Forking is a term used in Linux, to indicate executing another process (loosely).

In java world we hear fork VM in run or fork VM in test. This implies to Java VM. In this case, a forked Java VM is a child process used to isolate your unit tests by class or method, ensuring that no state pollution occurs between multiple tests.

To make the understanding a little more clear, we have many build tools like maven, sbt, gradle. More or less these tools are built with Java and would  be employing the underlying JVM to run themselves.

Some tools that are involved in various aspects of compilation and testing (e.g. Maven) are written in Java and use the JVM to run themselves.

If you run unit tests for your application without forking the VM, Maven will run those tests within the same VM as Maven is running. Therefore, it may be affected by certain VM-wide settings (e.g. some system properties).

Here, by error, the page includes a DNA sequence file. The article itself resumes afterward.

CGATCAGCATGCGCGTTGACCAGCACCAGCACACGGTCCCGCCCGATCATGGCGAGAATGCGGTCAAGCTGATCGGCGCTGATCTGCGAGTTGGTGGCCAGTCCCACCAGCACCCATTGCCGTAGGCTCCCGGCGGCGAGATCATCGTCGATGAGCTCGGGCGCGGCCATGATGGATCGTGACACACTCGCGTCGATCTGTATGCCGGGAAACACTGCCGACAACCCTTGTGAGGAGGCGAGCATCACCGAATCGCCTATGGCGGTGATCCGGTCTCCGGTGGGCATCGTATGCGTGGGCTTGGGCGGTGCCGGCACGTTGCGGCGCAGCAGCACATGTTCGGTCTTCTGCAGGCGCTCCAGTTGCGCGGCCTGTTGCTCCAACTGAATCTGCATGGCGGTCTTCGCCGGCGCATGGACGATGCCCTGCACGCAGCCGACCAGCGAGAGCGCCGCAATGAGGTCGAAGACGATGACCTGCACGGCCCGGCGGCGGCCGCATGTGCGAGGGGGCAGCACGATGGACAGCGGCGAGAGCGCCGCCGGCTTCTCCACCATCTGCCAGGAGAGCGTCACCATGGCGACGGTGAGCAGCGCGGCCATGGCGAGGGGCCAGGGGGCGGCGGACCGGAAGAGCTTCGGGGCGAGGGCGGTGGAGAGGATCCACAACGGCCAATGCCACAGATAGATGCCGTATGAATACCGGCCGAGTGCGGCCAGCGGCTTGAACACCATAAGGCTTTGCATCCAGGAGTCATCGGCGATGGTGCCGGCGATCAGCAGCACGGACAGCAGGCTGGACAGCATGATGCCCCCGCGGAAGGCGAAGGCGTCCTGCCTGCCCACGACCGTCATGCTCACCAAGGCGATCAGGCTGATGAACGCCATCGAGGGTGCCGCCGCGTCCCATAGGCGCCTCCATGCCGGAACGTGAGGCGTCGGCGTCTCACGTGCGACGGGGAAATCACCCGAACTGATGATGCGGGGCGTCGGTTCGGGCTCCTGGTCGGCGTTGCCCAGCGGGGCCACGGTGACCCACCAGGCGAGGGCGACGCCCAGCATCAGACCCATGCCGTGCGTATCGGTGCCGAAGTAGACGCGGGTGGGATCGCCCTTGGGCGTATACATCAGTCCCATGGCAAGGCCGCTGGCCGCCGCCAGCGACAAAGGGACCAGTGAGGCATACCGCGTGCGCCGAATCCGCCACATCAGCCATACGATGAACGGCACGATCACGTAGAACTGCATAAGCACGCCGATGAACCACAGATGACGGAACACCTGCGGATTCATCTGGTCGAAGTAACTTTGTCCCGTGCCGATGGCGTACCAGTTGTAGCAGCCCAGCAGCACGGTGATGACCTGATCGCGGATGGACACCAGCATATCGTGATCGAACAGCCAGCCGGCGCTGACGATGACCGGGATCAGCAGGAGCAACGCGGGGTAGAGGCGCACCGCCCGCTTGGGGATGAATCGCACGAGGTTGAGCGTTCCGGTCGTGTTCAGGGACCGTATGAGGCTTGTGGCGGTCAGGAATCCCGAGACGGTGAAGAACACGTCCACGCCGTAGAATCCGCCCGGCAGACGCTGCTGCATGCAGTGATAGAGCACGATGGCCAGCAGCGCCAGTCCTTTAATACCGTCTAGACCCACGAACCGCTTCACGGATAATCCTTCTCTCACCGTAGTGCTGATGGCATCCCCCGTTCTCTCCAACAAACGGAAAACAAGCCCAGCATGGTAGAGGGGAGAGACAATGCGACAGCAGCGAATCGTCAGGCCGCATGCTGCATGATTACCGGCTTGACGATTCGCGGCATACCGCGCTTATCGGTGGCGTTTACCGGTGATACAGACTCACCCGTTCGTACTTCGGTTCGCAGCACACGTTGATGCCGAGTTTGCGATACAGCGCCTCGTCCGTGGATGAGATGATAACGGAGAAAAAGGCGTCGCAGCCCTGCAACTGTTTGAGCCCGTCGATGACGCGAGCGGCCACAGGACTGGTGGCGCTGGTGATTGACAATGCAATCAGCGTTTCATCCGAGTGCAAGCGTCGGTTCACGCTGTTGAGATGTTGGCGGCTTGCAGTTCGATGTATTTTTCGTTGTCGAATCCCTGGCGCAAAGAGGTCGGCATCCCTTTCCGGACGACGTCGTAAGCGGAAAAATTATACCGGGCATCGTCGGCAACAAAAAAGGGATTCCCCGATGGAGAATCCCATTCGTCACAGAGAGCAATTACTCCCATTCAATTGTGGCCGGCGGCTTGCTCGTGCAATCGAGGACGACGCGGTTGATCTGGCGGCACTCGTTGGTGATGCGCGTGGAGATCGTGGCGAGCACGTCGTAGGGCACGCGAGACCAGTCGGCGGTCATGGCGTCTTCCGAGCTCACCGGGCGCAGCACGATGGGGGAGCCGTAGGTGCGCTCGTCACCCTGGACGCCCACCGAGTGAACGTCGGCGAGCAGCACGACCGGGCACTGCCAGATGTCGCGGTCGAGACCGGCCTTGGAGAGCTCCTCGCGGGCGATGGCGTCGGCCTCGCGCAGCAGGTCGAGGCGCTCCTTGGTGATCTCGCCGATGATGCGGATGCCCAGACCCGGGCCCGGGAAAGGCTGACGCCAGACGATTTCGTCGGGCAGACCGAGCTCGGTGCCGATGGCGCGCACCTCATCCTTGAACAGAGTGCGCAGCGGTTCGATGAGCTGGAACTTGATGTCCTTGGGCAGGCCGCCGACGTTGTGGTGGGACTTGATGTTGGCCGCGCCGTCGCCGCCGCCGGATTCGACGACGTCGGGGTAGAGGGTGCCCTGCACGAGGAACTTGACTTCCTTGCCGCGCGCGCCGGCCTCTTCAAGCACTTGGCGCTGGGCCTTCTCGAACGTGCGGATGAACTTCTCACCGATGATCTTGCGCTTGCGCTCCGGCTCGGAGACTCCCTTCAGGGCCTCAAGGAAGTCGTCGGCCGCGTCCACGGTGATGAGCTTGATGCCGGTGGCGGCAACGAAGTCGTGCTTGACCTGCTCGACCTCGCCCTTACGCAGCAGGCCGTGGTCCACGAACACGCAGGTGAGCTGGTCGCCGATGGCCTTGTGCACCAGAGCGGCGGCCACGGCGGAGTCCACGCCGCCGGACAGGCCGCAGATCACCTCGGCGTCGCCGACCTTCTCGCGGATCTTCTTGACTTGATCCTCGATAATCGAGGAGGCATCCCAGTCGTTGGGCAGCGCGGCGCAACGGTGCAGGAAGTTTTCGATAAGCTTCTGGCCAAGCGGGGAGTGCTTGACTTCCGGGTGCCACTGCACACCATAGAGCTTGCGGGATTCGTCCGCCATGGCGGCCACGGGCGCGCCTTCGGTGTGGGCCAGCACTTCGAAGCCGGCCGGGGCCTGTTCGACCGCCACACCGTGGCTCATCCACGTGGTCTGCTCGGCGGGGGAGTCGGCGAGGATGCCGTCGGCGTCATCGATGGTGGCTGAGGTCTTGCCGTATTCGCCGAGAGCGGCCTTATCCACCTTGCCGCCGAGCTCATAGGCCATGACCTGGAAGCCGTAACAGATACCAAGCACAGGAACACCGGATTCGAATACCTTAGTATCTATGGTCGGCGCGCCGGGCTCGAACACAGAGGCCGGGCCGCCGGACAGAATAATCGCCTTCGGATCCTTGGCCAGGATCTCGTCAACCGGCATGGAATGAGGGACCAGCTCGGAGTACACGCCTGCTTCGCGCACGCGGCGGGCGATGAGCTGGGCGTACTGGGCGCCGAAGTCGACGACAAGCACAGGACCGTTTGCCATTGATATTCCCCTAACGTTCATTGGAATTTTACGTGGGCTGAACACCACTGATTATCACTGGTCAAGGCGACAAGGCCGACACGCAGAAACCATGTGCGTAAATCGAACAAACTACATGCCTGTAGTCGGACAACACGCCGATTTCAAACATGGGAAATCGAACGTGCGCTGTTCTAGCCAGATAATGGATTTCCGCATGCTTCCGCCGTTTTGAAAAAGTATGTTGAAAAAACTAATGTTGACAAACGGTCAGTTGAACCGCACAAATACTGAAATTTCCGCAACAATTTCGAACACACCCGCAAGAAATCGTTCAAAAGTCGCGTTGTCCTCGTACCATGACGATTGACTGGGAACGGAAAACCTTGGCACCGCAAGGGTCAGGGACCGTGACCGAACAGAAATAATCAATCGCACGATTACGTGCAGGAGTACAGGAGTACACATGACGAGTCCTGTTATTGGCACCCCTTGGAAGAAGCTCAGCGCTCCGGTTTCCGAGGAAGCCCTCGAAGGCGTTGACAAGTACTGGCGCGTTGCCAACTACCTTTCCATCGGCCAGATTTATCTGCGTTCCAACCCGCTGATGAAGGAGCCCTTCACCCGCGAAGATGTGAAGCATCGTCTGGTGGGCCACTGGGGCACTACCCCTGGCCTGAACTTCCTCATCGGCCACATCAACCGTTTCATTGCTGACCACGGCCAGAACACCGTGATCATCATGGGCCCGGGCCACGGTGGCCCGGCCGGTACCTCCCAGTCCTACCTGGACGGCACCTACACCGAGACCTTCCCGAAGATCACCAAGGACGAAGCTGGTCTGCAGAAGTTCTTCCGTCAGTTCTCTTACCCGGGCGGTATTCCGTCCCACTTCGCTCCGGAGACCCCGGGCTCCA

To avoid side-effects due to Maven, it’s possible to run the tests in a forked VM, that is, in a completely separate VM running as a different process in the OS.

(This can apply to other tools, Maven is just an example.)

Crashing a forked VM at least allows you to come back to the other Java application that started and orchestrated these unit tests. If you were running these tests within the same VM, you would also crash the application that launched your tests (and thus get very little information in return).